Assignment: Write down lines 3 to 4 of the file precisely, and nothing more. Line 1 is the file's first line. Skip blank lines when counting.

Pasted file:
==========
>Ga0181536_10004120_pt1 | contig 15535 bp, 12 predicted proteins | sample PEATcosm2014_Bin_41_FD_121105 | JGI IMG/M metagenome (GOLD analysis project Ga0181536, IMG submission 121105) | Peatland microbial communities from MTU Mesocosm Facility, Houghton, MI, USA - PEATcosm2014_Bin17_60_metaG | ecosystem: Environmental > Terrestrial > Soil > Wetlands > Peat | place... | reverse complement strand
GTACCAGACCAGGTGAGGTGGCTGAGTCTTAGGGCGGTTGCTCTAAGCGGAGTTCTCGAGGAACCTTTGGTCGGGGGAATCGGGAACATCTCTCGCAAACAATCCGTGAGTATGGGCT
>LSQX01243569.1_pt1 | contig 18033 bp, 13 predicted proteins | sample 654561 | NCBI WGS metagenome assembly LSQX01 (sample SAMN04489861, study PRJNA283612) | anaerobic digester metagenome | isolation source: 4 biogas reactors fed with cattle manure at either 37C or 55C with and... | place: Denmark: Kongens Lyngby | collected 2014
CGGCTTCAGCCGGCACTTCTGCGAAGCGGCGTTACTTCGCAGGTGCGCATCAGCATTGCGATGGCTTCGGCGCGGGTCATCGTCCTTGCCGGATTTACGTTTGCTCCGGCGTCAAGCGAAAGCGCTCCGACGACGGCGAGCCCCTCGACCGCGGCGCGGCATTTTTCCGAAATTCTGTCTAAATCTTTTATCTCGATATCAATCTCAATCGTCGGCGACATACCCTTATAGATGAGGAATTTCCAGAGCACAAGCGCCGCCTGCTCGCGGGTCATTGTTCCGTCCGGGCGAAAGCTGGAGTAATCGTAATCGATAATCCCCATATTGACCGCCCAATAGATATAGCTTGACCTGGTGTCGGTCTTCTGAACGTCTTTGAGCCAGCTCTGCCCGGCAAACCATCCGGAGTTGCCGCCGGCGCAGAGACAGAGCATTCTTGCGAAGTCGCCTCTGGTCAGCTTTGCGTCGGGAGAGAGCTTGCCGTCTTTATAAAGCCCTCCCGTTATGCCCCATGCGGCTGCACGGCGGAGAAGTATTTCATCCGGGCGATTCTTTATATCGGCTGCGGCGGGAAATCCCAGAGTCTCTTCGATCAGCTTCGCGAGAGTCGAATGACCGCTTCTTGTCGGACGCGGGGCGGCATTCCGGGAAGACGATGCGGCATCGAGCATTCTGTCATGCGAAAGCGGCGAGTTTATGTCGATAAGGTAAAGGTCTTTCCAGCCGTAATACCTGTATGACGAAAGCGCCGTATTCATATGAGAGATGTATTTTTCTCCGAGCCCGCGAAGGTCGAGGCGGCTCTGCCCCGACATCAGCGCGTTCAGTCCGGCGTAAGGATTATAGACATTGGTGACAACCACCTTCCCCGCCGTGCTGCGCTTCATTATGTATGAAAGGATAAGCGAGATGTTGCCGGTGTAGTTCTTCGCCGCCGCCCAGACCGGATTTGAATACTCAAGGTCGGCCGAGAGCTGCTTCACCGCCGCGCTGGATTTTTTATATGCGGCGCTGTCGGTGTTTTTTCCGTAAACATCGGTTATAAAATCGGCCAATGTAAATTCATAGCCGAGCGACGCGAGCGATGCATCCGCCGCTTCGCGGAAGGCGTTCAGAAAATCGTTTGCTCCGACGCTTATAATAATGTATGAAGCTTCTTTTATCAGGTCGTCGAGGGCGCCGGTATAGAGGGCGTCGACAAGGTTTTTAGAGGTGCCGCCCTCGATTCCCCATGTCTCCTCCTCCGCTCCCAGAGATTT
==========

>LSQX01243569.1_pt1 | contig 18033 bp, 13 predicted proteins | sample 654561 | NCBI WGS metagenome assembly LSQX01 (sample SAMN04489861, study PRJNA283612) | anaerobic digester metagenome | isolation source: 4 biogas reactors fed with cattle manure at either 37C or 55C with and... | place: Denmark: Kongens Lyngby | collected 2014
CGGCTTCAGCCGGCACTTCTGCGAAGCGGCGTTACTTCGCAGGTGCGCATCAGCATTGCGATGGCTTCGGCGCGGGTCATCGTCCTTGCCGGATTTACGTTTGCTCCGGCGTCAAGCGAAAGCGCTCCGACGACGGCGAGCCCCTCGACCGCGGCGCGGCATTTTTCCGAAATTCTGTCTAAATCTTTTATCTCGATATCAATCTCAATCGTCGGCGACATACCCTTATAGATGAGGAATTTCCAGAGCACAAGCGCCGCCTGCTCGCGGGTCATTGTTCCGTCCGGGCGAAAGCTGGAGTAATCGTAATCGATAATCCCCATATTGACCGCCCAATAGATATAGCTTGACCTGGTGTCGGTCTTCTGAACGTCTTTGAGCCAGCTCTGCCCGGCAAACCATCCGGAGTTGCCGCCGGCGCAGAGACAGAGCATTCTTGCGAAGTCGCCTCTGGTCAGCTTTGCGTCGGGAGAGAGCTTGCCGTCTTTATAAAGCCCTCCCGTTATGCCCCATGCGGCTGCACGGCGGAGAAGTATTTCATCCGGGCGATTCTTTATATCGGCTGCGGCGGGAAATCCCAGAGTCTCTTCGATCAGCTTCGCGAGAGTCGAATGACCGCTTCTTGTCGGACGCGGGGCGGCATTCCGGGAAGACGATGCGGCATCGAGCATTCTGTCATGCGAAAGCGGCGAGTTTATGTCGATAAGGTAAAGGTCTTTCCAGCCGTAATACCTGTATGACGAAAGCGCCGTATTCATATGAGAGATGTATTTTTCTCCGAGCCCGCGAAGGTCGAGGCGGCTCTGCCCCGACATCAGCGCGTTCAGTCCGGCGTAAGGATTATAGACATTGGTGACAACCACCTTCCCCGCCGTGCTGCGCTTCATTATGTATGAAAGGATAAGCGAGATGTTGCCGGTGTAGTTCTTCGCCGCCGCCCAGACCGGATTTGAATACTCAAGGTCGGCCGAGAGCTGCTTCACCGCCGCGCTGGATTTTTTATATGCGGCGCTGTCGGTGTTTTTTCCGTAAACATCGGTTATAAAATCGGCCAATGTAAATTCATAGCCGAGCGACGCGAGCGATGCATCCGCCGCTTCGCGGAAGGCGTTCAGAAAATCGTTTGCTCCGACGCTTATAATAATGTATGAAGCTTCTTTTATCAGGTCGTCGAGGGCGCCGGTATAGAGGGCGTCGACAAGGTTTTTAGAGGTGCCGCCCTCGATTCCCCATGTCTCCTCCTCCGCTCCCAGAGATTT